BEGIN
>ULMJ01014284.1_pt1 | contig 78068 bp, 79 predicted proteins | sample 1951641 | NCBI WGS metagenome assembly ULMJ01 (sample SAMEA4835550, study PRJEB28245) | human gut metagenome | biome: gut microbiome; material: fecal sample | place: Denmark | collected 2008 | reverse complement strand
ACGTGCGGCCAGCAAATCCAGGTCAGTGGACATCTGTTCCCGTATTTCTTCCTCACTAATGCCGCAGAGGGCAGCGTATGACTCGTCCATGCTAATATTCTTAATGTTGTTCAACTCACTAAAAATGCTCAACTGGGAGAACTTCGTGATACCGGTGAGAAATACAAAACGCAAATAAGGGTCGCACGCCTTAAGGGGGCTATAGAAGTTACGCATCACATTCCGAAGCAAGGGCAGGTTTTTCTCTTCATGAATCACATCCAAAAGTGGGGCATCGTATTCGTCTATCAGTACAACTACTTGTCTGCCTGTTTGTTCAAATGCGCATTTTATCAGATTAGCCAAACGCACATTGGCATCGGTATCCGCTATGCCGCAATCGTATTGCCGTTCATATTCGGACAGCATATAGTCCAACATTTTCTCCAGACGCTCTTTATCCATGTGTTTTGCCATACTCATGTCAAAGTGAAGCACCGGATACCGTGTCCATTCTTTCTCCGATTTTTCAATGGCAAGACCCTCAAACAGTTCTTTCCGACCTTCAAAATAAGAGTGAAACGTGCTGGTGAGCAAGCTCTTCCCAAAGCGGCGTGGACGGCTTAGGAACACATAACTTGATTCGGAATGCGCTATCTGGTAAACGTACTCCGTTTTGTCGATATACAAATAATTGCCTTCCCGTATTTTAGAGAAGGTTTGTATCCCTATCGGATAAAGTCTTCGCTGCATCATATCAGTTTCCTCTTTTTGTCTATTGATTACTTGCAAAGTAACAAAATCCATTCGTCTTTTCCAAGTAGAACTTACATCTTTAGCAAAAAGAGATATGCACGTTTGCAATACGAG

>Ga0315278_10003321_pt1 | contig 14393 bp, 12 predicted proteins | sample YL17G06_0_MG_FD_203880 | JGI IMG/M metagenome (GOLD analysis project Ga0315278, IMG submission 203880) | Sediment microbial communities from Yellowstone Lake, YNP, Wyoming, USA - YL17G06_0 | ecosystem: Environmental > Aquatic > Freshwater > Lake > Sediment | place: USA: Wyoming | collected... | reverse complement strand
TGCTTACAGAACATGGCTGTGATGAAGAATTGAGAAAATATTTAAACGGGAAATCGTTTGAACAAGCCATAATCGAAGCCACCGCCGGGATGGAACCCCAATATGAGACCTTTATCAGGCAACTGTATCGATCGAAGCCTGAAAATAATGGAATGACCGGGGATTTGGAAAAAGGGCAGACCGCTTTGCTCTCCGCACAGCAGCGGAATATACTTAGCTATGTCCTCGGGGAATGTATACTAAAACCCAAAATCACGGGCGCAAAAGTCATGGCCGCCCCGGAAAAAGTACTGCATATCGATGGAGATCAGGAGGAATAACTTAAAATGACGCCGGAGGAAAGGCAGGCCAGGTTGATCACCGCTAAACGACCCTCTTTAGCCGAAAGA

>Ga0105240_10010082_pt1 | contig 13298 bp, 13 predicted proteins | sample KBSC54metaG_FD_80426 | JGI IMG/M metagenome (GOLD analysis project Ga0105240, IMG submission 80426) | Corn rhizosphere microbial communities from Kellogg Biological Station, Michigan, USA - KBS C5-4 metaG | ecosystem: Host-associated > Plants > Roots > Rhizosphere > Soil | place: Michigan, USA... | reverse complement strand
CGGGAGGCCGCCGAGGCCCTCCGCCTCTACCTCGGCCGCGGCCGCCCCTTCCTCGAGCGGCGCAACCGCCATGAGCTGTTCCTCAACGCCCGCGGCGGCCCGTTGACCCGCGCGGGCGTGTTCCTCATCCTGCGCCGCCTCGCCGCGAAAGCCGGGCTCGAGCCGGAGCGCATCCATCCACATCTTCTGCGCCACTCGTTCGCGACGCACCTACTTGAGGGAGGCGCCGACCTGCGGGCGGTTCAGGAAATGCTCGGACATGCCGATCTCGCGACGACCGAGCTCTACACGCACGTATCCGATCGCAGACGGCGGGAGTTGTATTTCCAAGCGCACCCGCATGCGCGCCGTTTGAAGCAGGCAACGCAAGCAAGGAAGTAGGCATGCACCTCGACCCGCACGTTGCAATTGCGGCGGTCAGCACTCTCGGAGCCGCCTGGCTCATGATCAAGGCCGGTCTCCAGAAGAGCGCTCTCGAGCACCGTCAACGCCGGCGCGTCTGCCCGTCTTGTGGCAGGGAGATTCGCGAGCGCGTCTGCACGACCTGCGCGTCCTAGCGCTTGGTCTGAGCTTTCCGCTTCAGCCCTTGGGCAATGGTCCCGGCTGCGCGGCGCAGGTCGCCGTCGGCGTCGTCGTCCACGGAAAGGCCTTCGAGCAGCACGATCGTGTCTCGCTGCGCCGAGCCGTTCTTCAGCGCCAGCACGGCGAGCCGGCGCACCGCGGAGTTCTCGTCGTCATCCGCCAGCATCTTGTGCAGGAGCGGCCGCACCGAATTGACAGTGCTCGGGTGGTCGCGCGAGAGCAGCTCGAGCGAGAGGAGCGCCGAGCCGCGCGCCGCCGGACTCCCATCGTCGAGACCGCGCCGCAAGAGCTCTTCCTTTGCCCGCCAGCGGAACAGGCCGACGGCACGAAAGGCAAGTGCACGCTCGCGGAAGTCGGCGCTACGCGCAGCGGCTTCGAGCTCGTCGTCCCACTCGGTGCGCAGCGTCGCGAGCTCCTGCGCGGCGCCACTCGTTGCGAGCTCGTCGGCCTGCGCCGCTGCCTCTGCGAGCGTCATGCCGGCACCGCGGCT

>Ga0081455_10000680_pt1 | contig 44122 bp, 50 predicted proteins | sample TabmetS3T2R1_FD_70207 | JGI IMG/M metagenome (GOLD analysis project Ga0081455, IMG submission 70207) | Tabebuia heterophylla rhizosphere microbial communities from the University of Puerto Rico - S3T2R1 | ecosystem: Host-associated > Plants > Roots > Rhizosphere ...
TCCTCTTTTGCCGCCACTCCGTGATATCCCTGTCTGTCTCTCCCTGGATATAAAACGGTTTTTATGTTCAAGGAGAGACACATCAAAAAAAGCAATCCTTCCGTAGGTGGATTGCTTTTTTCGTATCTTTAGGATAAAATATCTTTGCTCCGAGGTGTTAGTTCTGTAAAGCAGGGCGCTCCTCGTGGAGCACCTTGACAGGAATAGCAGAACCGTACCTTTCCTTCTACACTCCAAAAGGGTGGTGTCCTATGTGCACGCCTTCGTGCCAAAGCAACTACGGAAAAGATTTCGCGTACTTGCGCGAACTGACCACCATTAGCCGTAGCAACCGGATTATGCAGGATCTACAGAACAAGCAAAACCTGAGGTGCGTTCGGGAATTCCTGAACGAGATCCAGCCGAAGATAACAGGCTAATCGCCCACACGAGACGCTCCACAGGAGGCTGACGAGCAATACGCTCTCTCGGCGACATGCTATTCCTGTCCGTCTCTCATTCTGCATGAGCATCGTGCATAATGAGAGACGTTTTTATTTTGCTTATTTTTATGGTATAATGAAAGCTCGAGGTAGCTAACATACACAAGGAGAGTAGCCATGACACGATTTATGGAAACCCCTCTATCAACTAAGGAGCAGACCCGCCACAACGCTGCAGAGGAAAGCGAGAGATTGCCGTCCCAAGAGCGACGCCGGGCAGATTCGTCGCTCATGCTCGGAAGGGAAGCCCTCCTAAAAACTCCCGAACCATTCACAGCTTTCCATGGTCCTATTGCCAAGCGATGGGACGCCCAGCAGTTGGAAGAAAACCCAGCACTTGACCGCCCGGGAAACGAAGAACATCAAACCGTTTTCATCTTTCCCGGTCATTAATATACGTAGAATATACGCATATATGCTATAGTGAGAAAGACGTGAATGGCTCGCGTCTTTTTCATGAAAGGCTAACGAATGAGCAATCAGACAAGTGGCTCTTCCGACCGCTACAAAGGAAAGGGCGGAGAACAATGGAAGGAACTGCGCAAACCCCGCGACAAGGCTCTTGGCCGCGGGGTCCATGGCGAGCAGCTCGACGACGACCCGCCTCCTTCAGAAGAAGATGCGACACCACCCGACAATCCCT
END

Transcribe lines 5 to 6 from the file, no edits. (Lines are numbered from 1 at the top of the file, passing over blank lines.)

>Ga0105240_10010082_pt1 | contig 13298 bp, 13 predicted proteins | sample KBSC54metaG_FD_80426 | JGI IMG/M metagenome (GOLD analysis project Ga0105240, IMG submission 80426) | Corn rhizosphere microbial communities from Kellogg Biological Station, Michigan, USA - KBS C5-4 metaG | ecosystem: Host-associated > Plants > Roots > Rhizosphere > Soil | place: Michigan, USA... | reverse complement strand
CGGGAGGCCGCCGAGGCCCTCCGCCTCTACCTCGGCCGCGGCCGCCCCTTCCTCGAGCGGCGCAACCGCCATGAGCTGTTCCTCAACGCCCGCGGCGGCCCGTTGACCCGCGCGGGCGTGTTCCTCATCCTGCGCCGCCTCGCCGCGAAAGCCGGGCTCGAGCCGGAGCGCATCCATCCACATCTTCTGCGCCACTCGTTCGCGACGCACCTACTTGAGGGAGGCGCCGACCTGCGGGCGGTTCAGGAAATGCTCGGACATGCCGATCTCGCGACGACCGAGCTCTACACGCACGTATCCGATCGCAGACGGCGGGAGTTGTATTTCCAAGCGCACCCGCATGCGCGCCGTTTGAAGCAGGCAACGCAAGCAAGGAAGTAGGCATGCACCTCGACCCGCACGTTGCAATTGCGGCGGTCAGCACTCTCGGAGCCGCCTGGCTCATGATCAAGGCCGGTCTCCAGAAGAGCGCTCTCGAGCACCGTCAACGCCGGCGCGTCTGCCCGTCTTGTGGCAGGGAGATTCGCGAGCGCGTCTGCACGACCTGCGCGTCCTAGCGCTTGGTCTGAGCTTTCCGCTTCAGCCCTTGGGCAATGGTCCCGGCTGCGCGGCGCAGGTCGCCGTCGGCGTCGTCGTCCACGGAAAGGCCTTCGAGCAGCACGATCGTGTCTCGCTGCGCCGAGCCGTTCTTCAGCGCCAGCACGGCGAGCCGGCGCACCGCGGAGTTCTCGTCGTCATCCGCCAGCATCTTGTGCAGGAGCGGCCGCACCGAATTGACAGTGCTCGGGTGGTCGCGCGAGAGCAGCTCGAGCGAGAGGAGCGCCGAGCCGCGCGCCGCCGGACTCCCATCGTCGAGACCGCGCCGCAAGAGCTCTTCCTTTGCCCGCCAGCGGAACAGGCCGACGGCACGAAAGGCAAGTGCACGCTCGCGGAAGTCGGCGCTACGCGCAGCGGCTTCGAGCTCGTCGTCCCACTCGGTGCGCAGCGTCGCGAGCTCCTGCGCGGCGCCACTCGTTGCGAGCTCGTCGGCCTGCGCCGCTGCCTCTGCGAGCGTCATGCCGGCACCGCGGCT